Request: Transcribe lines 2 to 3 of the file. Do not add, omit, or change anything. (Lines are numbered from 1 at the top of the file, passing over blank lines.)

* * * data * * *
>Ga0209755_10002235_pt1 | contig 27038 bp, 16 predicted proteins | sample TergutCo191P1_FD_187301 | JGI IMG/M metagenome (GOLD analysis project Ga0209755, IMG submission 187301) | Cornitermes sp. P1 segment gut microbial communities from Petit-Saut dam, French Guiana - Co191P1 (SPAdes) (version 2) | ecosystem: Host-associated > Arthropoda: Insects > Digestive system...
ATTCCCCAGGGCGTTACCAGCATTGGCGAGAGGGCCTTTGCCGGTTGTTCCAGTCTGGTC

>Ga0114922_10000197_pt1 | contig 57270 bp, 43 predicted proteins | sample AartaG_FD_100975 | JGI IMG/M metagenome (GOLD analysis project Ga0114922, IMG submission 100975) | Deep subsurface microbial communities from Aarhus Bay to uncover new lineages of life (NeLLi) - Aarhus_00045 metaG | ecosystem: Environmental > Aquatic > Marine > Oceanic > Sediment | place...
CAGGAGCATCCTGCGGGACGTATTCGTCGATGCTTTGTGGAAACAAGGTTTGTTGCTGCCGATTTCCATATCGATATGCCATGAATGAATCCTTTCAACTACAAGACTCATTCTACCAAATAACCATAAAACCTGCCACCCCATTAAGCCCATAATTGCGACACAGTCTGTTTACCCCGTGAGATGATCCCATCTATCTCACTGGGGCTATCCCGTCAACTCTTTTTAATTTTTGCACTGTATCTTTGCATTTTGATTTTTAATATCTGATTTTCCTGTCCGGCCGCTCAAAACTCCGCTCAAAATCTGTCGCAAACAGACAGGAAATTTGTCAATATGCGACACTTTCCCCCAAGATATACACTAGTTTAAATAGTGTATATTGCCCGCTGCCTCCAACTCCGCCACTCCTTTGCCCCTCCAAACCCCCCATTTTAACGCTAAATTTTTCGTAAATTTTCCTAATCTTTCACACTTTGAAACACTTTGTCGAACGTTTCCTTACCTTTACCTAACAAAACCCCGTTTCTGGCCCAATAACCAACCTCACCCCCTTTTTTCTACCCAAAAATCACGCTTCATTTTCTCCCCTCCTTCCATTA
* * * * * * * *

ATTCCCCAGGGCGTTACCAGCATTGGCGAGAGGGCCTTTGCCGGTTGTTCCAGTCTGGTC

>Ga0114922_10000197_pt1 | contig 57270 bp, 43 predicted proteins | sample AartaG_FD_100975 | JGI IMG/M metagenome (GOLD analysis project Ga0114922, IMG submission 100975) | Deep subsurface microbial communities from Aarhus Bay to uncover new lineages of life (NeLLi) - Aarhus_00045 metaG | ecosystem: Environmental > Aquatic > Marine > Oceanic > Sediment | place...